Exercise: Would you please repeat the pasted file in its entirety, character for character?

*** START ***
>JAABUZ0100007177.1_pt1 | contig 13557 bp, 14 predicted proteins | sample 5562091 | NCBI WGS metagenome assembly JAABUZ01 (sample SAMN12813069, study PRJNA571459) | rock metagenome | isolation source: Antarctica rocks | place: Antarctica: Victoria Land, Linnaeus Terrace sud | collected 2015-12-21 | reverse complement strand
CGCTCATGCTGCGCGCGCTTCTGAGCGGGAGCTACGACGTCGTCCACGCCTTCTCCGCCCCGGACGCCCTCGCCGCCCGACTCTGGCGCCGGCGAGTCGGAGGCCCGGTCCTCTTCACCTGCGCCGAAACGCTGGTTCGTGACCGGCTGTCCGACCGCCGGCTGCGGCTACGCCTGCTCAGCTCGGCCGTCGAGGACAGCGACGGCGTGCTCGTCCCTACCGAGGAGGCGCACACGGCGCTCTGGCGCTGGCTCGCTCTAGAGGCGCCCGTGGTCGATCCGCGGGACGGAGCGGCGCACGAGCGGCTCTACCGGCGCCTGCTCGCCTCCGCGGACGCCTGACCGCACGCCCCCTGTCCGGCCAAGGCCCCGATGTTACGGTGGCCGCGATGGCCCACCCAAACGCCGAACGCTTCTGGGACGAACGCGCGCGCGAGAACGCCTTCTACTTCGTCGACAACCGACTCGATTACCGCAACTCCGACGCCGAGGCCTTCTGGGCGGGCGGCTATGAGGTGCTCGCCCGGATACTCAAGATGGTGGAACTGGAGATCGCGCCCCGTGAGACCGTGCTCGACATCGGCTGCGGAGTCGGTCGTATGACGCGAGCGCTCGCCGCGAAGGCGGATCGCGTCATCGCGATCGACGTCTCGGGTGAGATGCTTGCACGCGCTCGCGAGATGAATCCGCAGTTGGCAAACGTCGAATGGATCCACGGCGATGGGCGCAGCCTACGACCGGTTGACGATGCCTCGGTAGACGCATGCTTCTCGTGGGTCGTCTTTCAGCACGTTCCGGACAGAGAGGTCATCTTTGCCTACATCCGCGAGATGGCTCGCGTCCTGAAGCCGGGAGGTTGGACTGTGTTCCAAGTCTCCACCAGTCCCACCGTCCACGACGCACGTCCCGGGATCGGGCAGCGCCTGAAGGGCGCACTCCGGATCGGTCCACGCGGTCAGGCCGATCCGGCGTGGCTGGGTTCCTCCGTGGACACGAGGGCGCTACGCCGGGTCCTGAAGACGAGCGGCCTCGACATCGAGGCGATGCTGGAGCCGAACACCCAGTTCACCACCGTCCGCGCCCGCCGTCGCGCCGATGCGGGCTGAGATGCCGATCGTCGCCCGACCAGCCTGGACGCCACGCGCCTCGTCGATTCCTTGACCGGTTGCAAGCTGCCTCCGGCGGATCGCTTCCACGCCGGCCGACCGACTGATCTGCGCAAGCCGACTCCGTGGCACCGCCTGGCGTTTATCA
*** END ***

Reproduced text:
>JAABUZ0100007177.1_pt1 | contig 13557 bp, 14 predicted proteins | sample 5562091 | NCBI WGS metagenome assembly JAABUZ01 (sample SAMN12813069, study PRJNA571459) | rock metagenome | isolation source: Antarctica rocks | place: Antarctica: Victoria Land, Linnaeus Terrace sud | collected 2015-12-21 | reverse complement strand
CGCTCATGCTGCGCGCGCTTCTGAGCGGGAGCTACGACGTCGTCCACGCCTTCTCCGCCCCGGACGCCCTCGCCGCCCGACTCTGGCGCCGGCGAGTCGGAGGCCCGGTCCTCTTCACCTGCGCCGAAACGCTGGTTCGTGACCGGCTGTCCGACCGCCGGCTGCGGCTACGCCTGCTCAGCTCGGCCGTCGAGGACAGCGACGGCGTGCTCGTCCCTACCGAGGAGGCGCACACGGCGCTCTGGCGCTGGCTCGCTCTAGAGGCGCCCGTGGTCGATCCGCGGGACGGAGCGGCGCACGAGCGGCTCTACCGGCGCCTGCTCGCCTCCGCGGACGCCTGACCGCACGCCCCCTGTCCGGCCAAGGCCCCGATGTTACGGTGGCCGCGATGGCCCACCCAAACGCCGAACGCTTCTGGGACGAACGCGCGCGCGAGAACGCCTTCTACTTCGTCGACAACCGACTCGATTACCGCAACTCCGACGCCGAGGCCTTCTGGGCGGGCGGCTATGAGGTGCTCGCCCGGATACTCAAGATGGTGGAACTGGAGATCGCGCCCCGTGAGACCGTGCTCGACATCGGCTGCGGAGTCGGTCGTATGACGCGAGCGCTCGCCGCGAAGGCGGATCGCGTCATCGCGATCGACGTCTCGGGTGAGATGCTTGCACGCGCTCGCGAGATGAATCCGCAGTTGGCAAACGTCGAATGGATCCACGGCGATGGGCGCAGCCTACGACCGGTTGACGATGCCTCGGTAGACGCATGCTTCTCGTGGGTCGTCTTTCAGCACGTTCCGGACAGAGAGGTCATCTTTGCCTACATCCGCGAGATGGCTCGCGTCCTGAAGCCGGGAGGTTGGACTGTGTTCCAAGTCTCCACCAGTCCCACCGTCCACGACGCACGTCCCGGGATCGGGCAGCGCCTGAAGGGCGCACTCCGGATCGGTCCACGCGGTCAGGCCGATCCGGCGTGGCTGGGTTCCTCCGTGGACACGAGGGCGCTACGCCGGGTCCTGAAGACGAGCGGCCTCGACATCGAGGCGATGCTGGAGCCGAACACCCAGTTCACCACCGTCCGCGCCCGCCGTCGCGCCGATGCGGGCTGAGATGCCGATCGTCGCCCGACCAGCCTGGACGCCACGCGCCTCGTCGATTCCTTGACCGGTTGCAAGCTGCCTCCGGCGGATCGCTTCCACGCCGGCCGACCGACTGATCTGCGCAAGCCGACTCCGTGGCACCGCCTGGCGTTTATCA